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HPLC HINTS & TIPS for Chromatographers

The number one problem that I see as a consultant in chromatography laboratories today revolves around the lack of understanding of how to choose appropriate settings for the modern UV/VIS detectors. Specifically, the optional use and configuration of a “Reference Wavelength” value. Most manufacturers of advanced HPLC UV/VIS (esp. DAD/PDA) detectors provide this extra feature in their chromatography software, but its use and function are a mystery to most chromatographers. Allow me to provide a very brief explanation of it here.

If you are running a gradient analysis the change in solvent properties and temperature over time can cause noticeable baseline drift during the run. This drift up or down relative to the starting baseline can cause a number of quantification problems with the analysis reporting software (as flat baselines are more easily integrated than slopes). Two clever ways to deal with this problem are: (Method # 1) run the same method again, but with no sample (a blank) and subtract it or (Method #2) collect a second channel of data (2nd signal wavelength) at the same time that is as close to the original wavelength, BUT will not detect or overlap with any of the peaks of interest or compounds in the sample. As such, it can be used as a blank run for baseline subtraction. You can then subtract the ‘blank’ run from your original run and the resulting chromatogram should have a flatter baseline for quantification purposes.

Using the concept of the 2nd method described above, many manufacturers’s added a feature known as a ‘Reference wavelength’ to their systems. This feature allowed a chromatographer to input a second wavelength value into the method which would be used to subtract out raw data from the primary wavelength during the analysis. This occurs in real time and the resulting data reported to the user is in fact the result of the subtraction. You will never know what the original data looked like before the reference wavelength was subtracted. Only the manipulated result is provided. If any sample peak(s) appeared in the region (depending on the wavelength and bandwidth specified) where you selected a reference wavelength, then the resulting data would have been clipped off of your real sample and you would never know or have a record of it ! This brings up a serious validation issue as you are modifying the original data with no way of knowing (or documenting) how you have changed it. It is for this reason alone that we teach chromatographers to always turn this feature 'OFF' by default. If they want to make use of the feature, then we suggest that they simultaneously collect data from a second, separate wavelength channel such that the two raw data streams are preserved for validation purposes. The separate signals can be compared, subtracted or manipulated as needed for reporting purposes, but the original data is left secure. This allows you to monitor for contamination, problems or changes during the run.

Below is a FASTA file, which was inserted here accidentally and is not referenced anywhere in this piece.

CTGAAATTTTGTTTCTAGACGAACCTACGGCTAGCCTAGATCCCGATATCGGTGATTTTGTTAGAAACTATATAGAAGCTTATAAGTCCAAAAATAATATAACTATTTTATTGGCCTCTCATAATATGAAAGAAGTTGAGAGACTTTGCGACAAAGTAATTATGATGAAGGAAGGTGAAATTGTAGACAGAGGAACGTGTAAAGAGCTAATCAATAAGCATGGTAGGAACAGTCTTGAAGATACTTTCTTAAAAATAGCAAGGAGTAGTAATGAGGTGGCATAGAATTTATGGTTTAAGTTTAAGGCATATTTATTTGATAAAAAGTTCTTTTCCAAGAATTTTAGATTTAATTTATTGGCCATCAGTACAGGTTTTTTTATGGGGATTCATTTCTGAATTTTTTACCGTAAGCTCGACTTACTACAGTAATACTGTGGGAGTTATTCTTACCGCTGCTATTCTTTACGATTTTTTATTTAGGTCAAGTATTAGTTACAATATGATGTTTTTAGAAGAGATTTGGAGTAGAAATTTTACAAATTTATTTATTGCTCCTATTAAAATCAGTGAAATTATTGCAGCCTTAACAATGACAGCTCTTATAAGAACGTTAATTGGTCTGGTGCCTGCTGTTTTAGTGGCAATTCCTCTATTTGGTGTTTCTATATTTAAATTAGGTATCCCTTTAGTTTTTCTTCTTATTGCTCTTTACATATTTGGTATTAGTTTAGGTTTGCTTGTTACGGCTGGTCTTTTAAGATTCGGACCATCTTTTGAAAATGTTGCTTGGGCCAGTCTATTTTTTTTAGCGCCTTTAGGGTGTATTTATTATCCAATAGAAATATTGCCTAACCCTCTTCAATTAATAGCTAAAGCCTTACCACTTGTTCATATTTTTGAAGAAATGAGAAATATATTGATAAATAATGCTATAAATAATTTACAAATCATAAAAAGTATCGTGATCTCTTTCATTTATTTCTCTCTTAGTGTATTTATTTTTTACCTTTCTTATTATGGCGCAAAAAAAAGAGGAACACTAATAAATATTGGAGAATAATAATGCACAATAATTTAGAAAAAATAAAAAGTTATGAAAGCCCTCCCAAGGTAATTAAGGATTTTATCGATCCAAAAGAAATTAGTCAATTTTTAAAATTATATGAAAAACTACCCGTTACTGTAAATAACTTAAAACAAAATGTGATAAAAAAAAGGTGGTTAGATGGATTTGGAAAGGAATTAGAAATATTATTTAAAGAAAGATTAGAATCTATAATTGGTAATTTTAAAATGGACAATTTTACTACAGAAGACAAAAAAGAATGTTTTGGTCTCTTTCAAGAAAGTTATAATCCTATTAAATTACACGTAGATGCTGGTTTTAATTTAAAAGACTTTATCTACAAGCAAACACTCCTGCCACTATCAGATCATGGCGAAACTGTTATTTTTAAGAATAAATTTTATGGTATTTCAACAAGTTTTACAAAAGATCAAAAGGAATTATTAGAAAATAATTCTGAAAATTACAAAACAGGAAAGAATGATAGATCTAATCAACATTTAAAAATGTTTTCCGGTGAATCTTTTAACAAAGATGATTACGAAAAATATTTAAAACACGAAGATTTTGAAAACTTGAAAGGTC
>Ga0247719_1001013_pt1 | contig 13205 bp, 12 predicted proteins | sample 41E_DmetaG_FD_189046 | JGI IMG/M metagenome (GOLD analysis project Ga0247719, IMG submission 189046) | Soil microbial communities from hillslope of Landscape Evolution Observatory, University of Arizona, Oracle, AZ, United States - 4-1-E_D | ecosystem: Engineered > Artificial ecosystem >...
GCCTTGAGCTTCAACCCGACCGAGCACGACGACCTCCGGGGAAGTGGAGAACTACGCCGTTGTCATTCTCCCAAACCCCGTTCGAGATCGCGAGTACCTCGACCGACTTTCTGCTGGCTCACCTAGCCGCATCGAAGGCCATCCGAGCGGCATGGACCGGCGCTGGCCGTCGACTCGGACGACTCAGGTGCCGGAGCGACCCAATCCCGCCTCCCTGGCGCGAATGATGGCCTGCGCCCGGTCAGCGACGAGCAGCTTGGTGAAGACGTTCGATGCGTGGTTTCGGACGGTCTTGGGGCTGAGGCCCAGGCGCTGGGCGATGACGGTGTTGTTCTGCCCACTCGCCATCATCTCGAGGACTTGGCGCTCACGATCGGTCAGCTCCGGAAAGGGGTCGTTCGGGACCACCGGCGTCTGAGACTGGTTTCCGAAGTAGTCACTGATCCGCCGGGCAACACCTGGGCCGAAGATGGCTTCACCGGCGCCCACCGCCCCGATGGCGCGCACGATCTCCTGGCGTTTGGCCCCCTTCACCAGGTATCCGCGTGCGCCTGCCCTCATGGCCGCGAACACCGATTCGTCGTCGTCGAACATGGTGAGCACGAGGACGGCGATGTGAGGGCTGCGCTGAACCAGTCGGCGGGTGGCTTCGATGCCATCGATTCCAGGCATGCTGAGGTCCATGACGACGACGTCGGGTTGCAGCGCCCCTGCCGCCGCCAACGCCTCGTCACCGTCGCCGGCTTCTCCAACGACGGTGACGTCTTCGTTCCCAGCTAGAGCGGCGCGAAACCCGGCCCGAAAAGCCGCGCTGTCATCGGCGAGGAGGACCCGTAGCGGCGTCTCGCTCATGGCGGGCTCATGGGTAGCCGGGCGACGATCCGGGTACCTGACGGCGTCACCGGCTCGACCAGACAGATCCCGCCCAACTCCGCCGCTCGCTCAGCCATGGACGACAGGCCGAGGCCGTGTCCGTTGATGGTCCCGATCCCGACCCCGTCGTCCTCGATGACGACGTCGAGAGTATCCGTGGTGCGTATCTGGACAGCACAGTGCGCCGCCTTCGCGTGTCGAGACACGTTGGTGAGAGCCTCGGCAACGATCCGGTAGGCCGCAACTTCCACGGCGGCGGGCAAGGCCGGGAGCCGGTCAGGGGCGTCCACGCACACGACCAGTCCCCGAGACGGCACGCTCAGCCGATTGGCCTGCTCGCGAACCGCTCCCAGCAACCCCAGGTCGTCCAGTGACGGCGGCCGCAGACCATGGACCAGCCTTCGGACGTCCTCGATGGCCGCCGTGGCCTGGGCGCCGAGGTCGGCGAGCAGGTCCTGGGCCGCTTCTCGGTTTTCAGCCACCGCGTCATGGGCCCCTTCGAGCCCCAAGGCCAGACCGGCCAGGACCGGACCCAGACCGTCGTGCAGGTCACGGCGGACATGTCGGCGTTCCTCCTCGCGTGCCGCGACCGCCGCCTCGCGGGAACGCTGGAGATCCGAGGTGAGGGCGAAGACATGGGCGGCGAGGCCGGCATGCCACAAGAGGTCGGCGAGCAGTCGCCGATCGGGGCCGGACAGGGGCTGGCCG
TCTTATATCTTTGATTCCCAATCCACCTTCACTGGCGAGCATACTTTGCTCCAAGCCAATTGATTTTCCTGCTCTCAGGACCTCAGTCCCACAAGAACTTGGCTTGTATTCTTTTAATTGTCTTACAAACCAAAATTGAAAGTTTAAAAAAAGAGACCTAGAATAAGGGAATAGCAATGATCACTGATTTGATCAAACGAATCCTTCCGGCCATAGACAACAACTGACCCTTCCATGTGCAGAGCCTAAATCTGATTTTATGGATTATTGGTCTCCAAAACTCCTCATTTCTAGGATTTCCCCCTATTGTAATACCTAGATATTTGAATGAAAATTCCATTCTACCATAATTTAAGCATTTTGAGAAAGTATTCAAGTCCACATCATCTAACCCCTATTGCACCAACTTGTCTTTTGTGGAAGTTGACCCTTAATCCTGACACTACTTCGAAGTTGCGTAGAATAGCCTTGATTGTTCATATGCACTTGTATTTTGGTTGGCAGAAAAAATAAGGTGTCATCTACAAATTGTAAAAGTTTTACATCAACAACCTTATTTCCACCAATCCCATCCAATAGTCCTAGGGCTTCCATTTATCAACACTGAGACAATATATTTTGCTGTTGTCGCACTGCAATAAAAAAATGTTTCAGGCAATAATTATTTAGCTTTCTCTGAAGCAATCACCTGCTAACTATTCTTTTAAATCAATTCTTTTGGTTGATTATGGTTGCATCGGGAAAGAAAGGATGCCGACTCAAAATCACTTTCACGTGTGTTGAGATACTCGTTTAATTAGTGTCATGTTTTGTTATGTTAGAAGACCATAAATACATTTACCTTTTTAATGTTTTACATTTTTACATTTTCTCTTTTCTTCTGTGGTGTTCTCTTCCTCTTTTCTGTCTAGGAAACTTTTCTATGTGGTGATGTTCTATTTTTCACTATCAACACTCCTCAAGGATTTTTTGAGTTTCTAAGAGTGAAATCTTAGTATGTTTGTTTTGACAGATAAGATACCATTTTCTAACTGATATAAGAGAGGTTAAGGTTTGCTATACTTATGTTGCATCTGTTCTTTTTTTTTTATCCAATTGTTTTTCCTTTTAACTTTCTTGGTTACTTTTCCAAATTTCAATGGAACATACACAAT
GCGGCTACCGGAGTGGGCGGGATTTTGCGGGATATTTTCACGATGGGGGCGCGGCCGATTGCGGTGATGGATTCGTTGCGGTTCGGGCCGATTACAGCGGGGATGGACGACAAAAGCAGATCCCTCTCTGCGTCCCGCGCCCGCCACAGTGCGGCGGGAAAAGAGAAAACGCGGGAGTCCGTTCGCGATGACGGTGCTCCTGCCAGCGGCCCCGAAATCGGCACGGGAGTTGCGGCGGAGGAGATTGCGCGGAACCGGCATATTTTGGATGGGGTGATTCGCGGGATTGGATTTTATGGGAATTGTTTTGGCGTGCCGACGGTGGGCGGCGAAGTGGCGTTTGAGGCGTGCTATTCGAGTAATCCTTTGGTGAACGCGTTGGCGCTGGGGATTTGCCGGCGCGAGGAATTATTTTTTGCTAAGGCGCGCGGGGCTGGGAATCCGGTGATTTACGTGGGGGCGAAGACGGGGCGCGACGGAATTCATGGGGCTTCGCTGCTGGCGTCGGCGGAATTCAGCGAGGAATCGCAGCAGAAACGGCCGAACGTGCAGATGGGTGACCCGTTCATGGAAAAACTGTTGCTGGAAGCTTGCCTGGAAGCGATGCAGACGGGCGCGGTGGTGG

Observational Opinion: The reason we see this feature cause so many problems in the field appears to be due to the Reference Wavelength feature being turned 'ON' by DEFAULT in the software (should be 'OFF') and to make matters worse, the default values often supplied by the manufacturers are actually used by most chromatographers (what are the odds that the random values placed in the system are even relevant to your analysis?)! We suggest using a ‘canned’ method template in most laboratories which includes a new default value for this feature... 'OFF' for all analysis methods. > Bill Letter, 05/30/10.

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